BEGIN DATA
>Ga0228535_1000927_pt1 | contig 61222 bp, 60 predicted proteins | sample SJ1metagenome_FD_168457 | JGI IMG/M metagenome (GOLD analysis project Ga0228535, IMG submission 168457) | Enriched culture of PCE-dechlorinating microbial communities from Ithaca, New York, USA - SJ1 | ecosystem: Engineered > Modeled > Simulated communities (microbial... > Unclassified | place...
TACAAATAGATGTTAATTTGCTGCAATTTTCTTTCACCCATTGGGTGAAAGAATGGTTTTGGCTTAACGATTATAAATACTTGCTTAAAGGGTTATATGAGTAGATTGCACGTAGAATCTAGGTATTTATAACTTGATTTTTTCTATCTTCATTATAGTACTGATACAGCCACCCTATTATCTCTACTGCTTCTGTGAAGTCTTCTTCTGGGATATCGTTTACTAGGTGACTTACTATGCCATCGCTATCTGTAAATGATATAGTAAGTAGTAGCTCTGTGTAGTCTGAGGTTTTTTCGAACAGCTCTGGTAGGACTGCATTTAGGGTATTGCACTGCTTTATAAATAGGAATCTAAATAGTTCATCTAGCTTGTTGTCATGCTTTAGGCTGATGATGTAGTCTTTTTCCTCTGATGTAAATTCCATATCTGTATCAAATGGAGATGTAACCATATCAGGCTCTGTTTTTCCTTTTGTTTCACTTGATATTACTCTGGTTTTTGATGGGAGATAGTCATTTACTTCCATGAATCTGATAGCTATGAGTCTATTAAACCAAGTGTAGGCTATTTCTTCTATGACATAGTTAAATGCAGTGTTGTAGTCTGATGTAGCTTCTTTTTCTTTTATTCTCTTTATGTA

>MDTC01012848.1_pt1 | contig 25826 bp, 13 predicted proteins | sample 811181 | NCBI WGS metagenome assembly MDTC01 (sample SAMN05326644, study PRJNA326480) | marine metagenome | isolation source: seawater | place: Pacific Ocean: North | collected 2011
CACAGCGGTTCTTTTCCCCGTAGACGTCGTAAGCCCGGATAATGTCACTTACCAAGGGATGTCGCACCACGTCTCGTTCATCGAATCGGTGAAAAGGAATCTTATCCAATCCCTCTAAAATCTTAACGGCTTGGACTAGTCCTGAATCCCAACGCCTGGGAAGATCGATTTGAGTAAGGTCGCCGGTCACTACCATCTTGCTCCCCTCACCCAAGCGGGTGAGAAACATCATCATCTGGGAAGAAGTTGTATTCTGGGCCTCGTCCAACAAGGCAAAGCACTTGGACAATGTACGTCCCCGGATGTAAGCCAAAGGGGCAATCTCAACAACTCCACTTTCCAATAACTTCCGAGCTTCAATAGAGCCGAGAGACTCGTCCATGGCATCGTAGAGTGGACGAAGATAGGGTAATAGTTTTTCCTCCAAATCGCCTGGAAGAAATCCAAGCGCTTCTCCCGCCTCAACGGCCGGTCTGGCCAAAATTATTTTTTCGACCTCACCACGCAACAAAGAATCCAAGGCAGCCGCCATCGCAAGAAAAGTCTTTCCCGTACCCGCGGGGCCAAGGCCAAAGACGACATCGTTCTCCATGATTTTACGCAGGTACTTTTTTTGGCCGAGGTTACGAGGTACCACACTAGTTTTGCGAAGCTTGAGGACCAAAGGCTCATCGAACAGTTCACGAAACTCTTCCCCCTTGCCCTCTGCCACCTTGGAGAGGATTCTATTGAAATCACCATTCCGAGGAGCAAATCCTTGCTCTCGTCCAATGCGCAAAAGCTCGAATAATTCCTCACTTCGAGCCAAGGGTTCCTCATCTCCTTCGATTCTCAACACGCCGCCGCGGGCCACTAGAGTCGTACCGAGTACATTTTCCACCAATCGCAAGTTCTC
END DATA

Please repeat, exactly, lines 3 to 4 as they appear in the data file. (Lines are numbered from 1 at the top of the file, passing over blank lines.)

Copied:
>MDTC01012848.1_pt1 | contig 25826 bp, 13 predicted proteins | sample 811181 | NCBI WGS metagenome assembly MDTC01 (sample SAMN05326644, study PRJNA326480) | marine metagenome | isolation source: seawater | place: Pacific Ocean: North | collected 2011
CACAGCGGTTCTTTTCCCCGTAGACGTCGTAAGCCCGGATAATGTCACTTACCAAGGGATGTCGCACCACGTCTCGTTCATCGAATCGGTGAAAAGGAATCTTATCCAATCCCTCTAAAATCTTAACGGCTTGGACTAGTCCTGAATCCCAACGCCTGGGAAGATCGATTTGAGTAAGGTCGCCGGTCACTACCATCTTGCTCCCCTCACCCAAGCGGGTGAGAAACATCATCATCTGGGAAGAAGTTGTATTCTGGGCCTCGTCCAACAAGGCAAAGCACTTGGACAATGTACGTCCCCGGATGTAAGCCAAAGGGGCAATCTCAACAACTCCACTTTCCAATAACTTCCGAGCTTCAATAGAGCCGAGAGACTCGTCCATGGCATCGTAGAGTGGACGAAGATAGGGTAATAGTTTTTCCTCCAAATCGCCTGGAAGAAATCCAAGCGCTTCTCCCGCCTCAACGGCCGGTCTGGCCAAAATTATTTTTTCGACCTCACCACGCAACAAAGAATCCAAGGCAGCCGCCATCGCAAGAAAAGTCTTTCCCGTACCCGCGGGGCCAAGGCCAAAGACGACATCGTTCTCCATGATTTTACGCAGGTACTTTTTTTGGCCGAGGTTACGAGGTACCACACTAGTTTTGCGAAGCTTGAGGACCAAAGGCTCATCGAACAGTTCACGAAACTCTTCCCCCTTGCCCTCTGCCACCTTGGAGAGGATTCTATTGAAATCACCATTCCGAGGAGCAAATCCTTGCTCTCGTCCAATGCGCAAAAGCTCGAATAATTCCTCACTTCGAGCCAAGGGTTCCTCATCTCCTTCGATTCTCAACACGCCGCCGCGGGCCACTAGAGTCGTACCGAGTACATTTTCCACCAATCGCAAGTTCTC